How much do you have to pay and keep an experienced, trained employee who is among the very few in the world who can reach these tolerances?
Is price even a consideration at this level?
Valen305: Just downloaded some dng samples and didn't like the rendering at all - the highlights appear to clip early and the midtones aren't as rich as I expected. The shadow detail is OK, but overall it renders like a panchromatic film emulsion on crack.
I did the same; the DNG crashed my fave developing program (Darktable) but opened OK in UFraw; there's hella shadow detail, the highlights are unclipped well and the rendition is soft (to my taste) and lovely. Had I the jack, I'd consider it even though I dislike rangefinder focusing. (There is an optional EVF, right?)
AbrasiveReducer: True, Voigtlander is one of the oldest names in photography, but as you (presumably) know Cosina, maker of current Voigtlander has no connection with the Voigtlander company.
Reminds me of when Kyocera celebrated the 50th anniversary of the Contax, a name they had purchased. They had banners and posters with a crest, lapel pins, the whole deal. Another case where a name was used to convey a legacy which did not exist.
Given that most people have never heard of Voigtlander until recently, I wonder what was wrong with "Cosina"?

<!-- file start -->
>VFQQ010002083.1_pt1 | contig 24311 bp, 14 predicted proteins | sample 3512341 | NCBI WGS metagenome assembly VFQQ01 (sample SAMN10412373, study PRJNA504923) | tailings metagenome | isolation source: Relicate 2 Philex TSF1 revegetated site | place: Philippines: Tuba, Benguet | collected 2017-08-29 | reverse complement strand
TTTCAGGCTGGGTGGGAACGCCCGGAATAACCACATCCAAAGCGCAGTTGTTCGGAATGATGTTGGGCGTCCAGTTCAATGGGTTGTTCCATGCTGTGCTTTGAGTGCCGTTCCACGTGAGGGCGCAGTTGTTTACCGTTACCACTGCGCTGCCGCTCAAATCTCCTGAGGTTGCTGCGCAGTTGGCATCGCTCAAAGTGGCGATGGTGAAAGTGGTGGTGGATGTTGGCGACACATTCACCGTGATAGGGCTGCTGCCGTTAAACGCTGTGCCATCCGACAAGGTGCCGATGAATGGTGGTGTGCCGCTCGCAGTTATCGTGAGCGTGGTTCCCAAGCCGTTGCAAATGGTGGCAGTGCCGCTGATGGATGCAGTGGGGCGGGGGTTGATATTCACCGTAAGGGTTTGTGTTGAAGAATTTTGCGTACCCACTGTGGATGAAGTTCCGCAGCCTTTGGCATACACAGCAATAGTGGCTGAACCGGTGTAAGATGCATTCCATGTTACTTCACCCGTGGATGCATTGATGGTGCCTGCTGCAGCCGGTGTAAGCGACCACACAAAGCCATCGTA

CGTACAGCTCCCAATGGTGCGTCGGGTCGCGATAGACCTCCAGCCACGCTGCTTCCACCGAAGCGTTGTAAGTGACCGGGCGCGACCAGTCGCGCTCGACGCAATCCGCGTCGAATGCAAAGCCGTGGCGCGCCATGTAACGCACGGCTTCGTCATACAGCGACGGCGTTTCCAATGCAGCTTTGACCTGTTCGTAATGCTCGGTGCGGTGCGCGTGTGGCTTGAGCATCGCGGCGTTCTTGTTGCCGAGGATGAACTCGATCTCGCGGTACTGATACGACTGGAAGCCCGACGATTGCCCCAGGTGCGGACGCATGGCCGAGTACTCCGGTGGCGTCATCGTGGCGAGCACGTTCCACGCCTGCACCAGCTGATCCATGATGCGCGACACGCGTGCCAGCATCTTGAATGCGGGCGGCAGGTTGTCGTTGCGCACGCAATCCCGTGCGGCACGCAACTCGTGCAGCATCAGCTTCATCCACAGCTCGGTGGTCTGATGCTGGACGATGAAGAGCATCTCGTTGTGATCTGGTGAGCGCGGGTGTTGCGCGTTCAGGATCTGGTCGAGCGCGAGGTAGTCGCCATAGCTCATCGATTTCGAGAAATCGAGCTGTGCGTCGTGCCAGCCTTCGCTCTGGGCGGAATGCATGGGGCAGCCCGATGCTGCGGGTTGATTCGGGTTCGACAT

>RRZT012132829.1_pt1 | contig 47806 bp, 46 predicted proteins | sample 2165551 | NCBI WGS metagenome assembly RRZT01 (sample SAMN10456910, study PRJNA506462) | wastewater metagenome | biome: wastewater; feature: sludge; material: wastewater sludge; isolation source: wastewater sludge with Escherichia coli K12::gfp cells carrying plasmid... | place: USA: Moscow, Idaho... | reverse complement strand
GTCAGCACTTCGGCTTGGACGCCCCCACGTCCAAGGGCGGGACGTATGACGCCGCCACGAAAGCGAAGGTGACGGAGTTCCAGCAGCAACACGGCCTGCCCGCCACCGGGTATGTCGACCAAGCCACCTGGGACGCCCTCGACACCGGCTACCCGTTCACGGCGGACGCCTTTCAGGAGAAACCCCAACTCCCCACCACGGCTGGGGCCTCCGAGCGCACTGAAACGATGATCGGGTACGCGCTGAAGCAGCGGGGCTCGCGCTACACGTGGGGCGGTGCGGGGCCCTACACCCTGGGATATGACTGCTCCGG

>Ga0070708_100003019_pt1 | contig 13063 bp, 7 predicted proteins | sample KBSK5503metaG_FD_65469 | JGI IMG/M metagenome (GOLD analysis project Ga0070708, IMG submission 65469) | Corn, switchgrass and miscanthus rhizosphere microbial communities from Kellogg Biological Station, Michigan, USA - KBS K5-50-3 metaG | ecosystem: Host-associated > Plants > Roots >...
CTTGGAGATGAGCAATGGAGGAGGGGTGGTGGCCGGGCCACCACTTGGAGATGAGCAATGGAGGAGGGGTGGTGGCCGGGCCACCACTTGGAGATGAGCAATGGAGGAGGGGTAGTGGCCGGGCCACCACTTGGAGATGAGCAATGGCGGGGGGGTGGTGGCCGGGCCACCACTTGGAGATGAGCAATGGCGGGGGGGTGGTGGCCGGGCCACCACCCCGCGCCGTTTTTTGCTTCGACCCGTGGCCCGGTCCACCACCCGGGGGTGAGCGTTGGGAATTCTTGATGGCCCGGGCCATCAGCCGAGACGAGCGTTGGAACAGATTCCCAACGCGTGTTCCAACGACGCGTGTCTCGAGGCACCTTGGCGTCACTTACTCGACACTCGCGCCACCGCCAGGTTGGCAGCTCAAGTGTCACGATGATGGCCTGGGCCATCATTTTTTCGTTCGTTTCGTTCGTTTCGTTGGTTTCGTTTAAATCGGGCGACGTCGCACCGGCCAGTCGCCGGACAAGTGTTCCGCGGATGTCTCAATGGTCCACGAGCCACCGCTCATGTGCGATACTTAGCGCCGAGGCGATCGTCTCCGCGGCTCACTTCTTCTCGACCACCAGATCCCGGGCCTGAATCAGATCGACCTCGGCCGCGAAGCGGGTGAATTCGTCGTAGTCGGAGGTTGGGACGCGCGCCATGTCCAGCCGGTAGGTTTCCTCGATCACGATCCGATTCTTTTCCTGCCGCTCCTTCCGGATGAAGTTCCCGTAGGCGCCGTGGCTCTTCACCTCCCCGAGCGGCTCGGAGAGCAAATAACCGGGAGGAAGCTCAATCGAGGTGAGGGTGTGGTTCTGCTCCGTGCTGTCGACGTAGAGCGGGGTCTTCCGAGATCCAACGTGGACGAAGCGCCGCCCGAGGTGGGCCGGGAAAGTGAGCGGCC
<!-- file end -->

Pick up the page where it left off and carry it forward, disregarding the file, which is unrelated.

"Cosina Voigtländer refers to photographic products manufactured by Cosina under the Voigtländer name since 1999. Cosina leases rights to the Voigtländer name from Ringfoto. Cosina Voigtländer products have included 35mm film SLR and rangefinder camera bodies, and lenses for the M39 lens mount (Leica screw mount), M42 lens mount, Leica M mount, and other lens mounts.
Ringphoto Voigtländer in Germany also produces some budget-priced items under the Voigtländer name, unrelated to Cosina."
Richard Schumer: Reading the discussion so far, it appears to me many people have never used a rangefinder. My first serious camera (~1957 Minolta II) had a superimposed rf and even to my young eyes, it was dim, small, and uncertain to focus. Because of this, I traded for a newish Aries (w/Nikkor f:2.0 lens!) with an M-3 style bright finder. It was better but not yet good enough. I traded that for an SLR (Contax-D) and have never used a rangefinder again.
Some people, I believe, perceive the world in a way that invites the superimposition focus method, and others, like me, do not.